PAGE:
What Is The Portrayal Of Prejudice In To Kill A Mockingbird

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Examination of To Kill a Mockingbird and its portrayal of Prejudice

“Prejudice, a dirty word, and faith, a clean one, have something in common: they both begin where reason ends.” - Harper Lee This quote discusses the dangers of prejudice, and suggests that it is unreasonable and dangerous. Prejudice can be used in bad ways, such as profiling someone based on race, or financial background, which leads to making ideas about someone without backing it up with actual evidence. In To Kill a Mockingbird, Harper Lee uses the characters of the story to portray prejudice in a negative way to the reader through the actions and teachings of Boo Radley, Atticus Finch and the black community. All of these three people or groups of people were
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They are viewed as less than the white man, and segregated from the rest of the community. This segregation and negative attitude towards the black community can be seen when the people of Maycomb are waiting for the Tom Robinson trial to begin: “In the far corner of the square, the Negroes sat quietly in the sun, dining on sardines, crackers and more vivid flavours of Nehi Cola.” (Lee, 182) The black community is seen as lower than the white community, so they are separated from them. They are seen as mysterious, and untrustworthy, just because of a generalization of their skin colour. Throughout the book, Scout and Jem learn about how these generalizations are completely false, through several actions the black community of Maycomb take. For example, after the Tom Robinson trial, as a sign of respect, they give food to the Finch family, even through they have much less food then them: “Calpurnia said: ‘[The food] was all ‘round the back steps when I got here this morning. [The black community] ‘preciate what you did, Mr. Finch’.” This is a sign of respect and compassion for Atticus, which would have unexpected from the black community based on the generations made about their skin colour. This taught Scout and Jem a lesson that generalization of people based on race was dangerous for someone to do, because it can mislead you when judging and …show more content…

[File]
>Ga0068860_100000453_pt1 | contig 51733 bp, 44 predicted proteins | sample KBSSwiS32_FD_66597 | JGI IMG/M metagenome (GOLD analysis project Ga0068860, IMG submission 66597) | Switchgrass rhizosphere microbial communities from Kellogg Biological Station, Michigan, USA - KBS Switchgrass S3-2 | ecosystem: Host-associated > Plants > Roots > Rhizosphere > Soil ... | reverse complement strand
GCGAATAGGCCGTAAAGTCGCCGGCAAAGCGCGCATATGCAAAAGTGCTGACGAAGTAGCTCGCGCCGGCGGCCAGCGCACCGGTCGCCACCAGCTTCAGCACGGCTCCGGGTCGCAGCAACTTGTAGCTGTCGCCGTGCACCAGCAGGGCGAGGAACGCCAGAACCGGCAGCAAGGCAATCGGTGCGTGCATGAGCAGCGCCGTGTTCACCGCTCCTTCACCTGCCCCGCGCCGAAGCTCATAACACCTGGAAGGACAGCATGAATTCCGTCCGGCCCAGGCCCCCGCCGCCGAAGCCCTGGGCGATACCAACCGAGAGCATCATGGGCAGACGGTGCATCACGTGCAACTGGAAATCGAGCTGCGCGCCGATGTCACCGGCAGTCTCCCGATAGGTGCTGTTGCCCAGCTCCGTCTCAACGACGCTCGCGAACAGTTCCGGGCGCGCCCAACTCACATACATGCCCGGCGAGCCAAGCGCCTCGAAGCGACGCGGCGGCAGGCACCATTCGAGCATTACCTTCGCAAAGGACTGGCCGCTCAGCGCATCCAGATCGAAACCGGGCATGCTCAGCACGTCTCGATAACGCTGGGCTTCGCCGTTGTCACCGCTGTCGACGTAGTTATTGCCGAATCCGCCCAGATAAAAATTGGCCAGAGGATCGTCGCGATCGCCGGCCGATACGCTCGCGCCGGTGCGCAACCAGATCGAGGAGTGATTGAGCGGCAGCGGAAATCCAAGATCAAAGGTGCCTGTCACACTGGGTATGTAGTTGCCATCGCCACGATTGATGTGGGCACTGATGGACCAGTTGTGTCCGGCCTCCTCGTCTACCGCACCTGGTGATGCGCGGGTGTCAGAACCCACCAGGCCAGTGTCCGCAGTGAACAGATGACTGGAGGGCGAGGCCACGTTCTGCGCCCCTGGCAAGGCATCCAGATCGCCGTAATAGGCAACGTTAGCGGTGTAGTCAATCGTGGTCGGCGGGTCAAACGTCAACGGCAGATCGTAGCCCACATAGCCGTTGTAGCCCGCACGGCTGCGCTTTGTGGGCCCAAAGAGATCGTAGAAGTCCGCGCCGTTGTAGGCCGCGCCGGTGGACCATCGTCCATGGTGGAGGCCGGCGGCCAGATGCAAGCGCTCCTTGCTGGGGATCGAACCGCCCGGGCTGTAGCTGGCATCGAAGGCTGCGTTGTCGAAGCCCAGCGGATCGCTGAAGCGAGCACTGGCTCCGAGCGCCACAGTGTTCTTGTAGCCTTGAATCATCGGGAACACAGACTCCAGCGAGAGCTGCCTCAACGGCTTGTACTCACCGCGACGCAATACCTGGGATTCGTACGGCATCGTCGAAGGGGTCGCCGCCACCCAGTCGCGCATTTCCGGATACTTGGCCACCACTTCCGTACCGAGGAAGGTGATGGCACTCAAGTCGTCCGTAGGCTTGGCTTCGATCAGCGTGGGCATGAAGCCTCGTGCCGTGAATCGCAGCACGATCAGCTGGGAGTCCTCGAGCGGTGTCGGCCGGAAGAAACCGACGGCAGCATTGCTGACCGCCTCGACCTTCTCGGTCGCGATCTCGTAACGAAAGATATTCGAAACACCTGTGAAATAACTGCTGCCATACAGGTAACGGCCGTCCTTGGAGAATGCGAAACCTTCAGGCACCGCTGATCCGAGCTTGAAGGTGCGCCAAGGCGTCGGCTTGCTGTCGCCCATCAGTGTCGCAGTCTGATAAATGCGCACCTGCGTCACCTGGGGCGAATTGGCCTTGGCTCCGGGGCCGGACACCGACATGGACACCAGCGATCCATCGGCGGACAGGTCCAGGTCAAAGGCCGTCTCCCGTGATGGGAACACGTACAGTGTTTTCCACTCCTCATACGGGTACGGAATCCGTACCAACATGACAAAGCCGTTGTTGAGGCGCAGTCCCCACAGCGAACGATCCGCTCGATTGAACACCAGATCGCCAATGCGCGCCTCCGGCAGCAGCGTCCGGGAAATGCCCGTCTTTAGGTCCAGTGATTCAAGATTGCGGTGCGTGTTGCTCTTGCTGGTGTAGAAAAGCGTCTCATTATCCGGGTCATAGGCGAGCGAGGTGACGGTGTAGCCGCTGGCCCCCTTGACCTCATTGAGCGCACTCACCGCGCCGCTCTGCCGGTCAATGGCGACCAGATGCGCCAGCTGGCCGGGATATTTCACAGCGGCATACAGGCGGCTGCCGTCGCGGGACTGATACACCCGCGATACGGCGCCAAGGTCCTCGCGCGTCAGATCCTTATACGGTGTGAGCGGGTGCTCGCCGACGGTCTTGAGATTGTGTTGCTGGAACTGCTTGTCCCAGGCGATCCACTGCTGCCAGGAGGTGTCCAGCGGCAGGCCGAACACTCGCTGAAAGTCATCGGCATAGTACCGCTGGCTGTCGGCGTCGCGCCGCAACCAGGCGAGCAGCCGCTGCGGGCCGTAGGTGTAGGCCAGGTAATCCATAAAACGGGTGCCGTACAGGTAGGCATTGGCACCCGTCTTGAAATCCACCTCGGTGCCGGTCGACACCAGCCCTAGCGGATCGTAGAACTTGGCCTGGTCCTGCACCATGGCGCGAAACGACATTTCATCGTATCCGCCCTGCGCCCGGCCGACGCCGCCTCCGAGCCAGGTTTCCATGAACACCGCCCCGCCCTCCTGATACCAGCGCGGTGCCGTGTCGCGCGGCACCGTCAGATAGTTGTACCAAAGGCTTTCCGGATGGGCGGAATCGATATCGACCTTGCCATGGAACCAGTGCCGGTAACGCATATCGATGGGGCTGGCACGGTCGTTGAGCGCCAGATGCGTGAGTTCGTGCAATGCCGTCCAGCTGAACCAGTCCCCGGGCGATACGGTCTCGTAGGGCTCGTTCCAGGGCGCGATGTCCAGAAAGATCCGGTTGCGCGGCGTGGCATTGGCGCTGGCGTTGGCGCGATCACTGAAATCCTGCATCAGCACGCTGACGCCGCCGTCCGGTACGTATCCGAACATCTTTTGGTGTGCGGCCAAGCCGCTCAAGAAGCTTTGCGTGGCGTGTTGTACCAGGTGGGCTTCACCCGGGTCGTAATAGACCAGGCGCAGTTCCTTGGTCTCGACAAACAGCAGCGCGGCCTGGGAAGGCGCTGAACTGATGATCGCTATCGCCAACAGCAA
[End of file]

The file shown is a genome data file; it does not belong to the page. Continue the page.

This is shown through the outcast Boo Radley, and how he is is misunderstood, leading people to blame him for crimes in Maycomb. Atticus Finch uses the events of the story to teach his children about how prejudice can make someone seem weak, and teaches the children how to avoid it. The black community is seen as lower than the white community, yet proves themselves to the reader by being compassionate, and showing respect to Atticus. They are extremely giving and selfless when they give Atticus food, when they have much less of it than him. The idea of prejudice towards others is very important in the current society, where the idea of diversity and equality for all is booming. People who were previously generalized, such as some cultural groups, homosexuals etc.., are beginning to break free of the prejudice previously placed on them. Equality for all and the diminishing of prejudice against others is the next step for our world, and will be the driving force for peace and happiness in the

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